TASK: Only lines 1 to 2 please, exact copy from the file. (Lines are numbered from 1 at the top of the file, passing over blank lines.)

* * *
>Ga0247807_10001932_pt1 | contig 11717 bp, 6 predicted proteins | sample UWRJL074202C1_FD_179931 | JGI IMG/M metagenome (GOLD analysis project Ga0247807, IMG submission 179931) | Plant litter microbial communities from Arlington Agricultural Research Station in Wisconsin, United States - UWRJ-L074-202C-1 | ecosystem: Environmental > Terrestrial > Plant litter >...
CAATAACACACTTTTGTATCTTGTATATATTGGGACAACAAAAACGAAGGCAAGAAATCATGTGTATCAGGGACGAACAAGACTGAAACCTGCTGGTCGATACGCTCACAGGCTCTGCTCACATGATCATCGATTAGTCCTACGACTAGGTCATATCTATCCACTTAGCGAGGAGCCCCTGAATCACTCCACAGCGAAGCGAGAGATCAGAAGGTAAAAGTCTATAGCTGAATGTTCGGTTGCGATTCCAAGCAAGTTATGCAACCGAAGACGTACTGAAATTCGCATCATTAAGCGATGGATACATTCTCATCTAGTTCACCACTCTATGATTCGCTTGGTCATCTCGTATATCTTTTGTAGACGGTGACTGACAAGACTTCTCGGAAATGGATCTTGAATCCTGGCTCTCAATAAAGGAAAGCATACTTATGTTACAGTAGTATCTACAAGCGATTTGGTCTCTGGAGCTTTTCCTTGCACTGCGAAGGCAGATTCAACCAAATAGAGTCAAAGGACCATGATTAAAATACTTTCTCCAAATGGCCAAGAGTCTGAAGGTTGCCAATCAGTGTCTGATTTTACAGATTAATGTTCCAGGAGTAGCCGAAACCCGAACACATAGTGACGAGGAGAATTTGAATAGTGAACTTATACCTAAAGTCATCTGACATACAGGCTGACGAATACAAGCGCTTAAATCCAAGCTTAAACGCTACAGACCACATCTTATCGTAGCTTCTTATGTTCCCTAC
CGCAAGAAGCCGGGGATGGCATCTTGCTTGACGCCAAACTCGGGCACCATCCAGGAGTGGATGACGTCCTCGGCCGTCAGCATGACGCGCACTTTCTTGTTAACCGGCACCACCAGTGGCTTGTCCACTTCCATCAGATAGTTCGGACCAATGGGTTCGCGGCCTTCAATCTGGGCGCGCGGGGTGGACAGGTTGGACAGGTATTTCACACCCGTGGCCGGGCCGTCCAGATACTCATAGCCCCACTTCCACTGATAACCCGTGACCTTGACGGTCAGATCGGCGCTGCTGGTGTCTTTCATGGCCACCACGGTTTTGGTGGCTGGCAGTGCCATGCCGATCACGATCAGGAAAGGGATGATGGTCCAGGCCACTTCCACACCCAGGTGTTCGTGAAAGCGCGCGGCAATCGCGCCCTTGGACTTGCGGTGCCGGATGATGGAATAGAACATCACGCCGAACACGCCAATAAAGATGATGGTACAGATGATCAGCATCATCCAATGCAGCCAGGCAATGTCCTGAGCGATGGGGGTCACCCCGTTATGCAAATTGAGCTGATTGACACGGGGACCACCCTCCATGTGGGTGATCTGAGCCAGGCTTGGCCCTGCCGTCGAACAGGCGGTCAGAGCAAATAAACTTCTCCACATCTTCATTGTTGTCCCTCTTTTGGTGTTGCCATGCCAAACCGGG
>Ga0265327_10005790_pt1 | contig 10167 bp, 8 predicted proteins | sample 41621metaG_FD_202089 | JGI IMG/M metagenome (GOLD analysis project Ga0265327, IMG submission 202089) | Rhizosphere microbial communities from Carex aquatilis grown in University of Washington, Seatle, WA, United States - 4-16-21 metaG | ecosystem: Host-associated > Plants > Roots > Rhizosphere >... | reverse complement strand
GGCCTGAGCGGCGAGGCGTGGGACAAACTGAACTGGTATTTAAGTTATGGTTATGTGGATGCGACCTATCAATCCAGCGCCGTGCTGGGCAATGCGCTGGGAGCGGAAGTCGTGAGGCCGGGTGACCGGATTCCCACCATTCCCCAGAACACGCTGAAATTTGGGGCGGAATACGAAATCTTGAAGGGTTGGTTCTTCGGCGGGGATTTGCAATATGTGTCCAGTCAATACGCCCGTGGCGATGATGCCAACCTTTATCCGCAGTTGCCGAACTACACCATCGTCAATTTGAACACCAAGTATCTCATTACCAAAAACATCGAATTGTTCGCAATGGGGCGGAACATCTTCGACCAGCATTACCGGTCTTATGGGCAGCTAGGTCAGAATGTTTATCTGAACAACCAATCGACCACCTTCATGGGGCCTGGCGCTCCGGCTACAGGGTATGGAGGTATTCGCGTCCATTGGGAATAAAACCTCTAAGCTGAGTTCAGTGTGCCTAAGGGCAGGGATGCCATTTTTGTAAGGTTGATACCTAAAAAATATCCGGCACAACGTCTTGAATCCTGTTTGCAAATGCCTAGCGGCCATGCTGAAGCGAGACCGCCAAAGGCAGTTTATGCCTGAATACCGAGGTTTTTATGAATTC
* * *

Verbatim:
>Ga0247807_10001932_pt1 | contig 11717 bp, 6 predicted proteins | sample UWRJL074202C1_FD_179931 | JGI IMG/M metagenome (GOLD analysis project Ga0247807, IMG submission 179931) | Plant litter microbial communities from Arlington Agricultural Research Station in Wisconsin, United States - UWRJ-L074-202C-1 | ecosystem: Environmental > Terrestrial > Plant litter >...
CAATAACACACTTTTGTATCTTGTATATATTGGGACAACAAAAACGAAGGCAAGAAATCATGTGTATCAGGGACGAACAAGACTGAAACCTGCTGGTCGATACGCTCACAGGCTCTGCTCACATGATCATCGATTAGTCCTACGACTAGGTCATATCTATCCACTTAGCGAGGAGCCCCTGAATCACTCCACAGCGAAGCGAGAGATCAGAAGGTAAAAGTCTATAGCTGAATGTTCGGTTGCGATTCCAAGCAAGTTATGCAACCGAAGACGTACTGAAATTCGCATCATTAAGCGATGGATACATTCTCATCTAGTTCACCACTCTATGATTCGCTTGGTCATCTCGTATATCTTTTGTAGACGGTGACTGACAAGACTTCTCGGAAATGGATCTTGAATCCTGGCTCTCAATAAAGGAAAGCATACTTATGTTACAGTAGTATCTACAAGCGATTTGGTCTCTGGAGCTTTTCCTTGCACTGCGAAGGCAGATTCAACCAAATAGAGTCAAAGGACCATGATTAAAATACTTTCTCCAAATGGCCAAGAGTCTGAAGGTTGCCAATCAGTGTCTGATTTTACAGATTAATGTTCCAGGAGTAGCCGAAACCCGAACACATAGTGACGAGGAGAATTTGAATAGTGAACTTATACCTAAAGTCATCTGACATACAGGCTGACGAATACAAGCGCTTAAATCCAAGCTTAAACGCTACAGACCACATCTTATCGTAGCTTCTTATGTTCCCTAC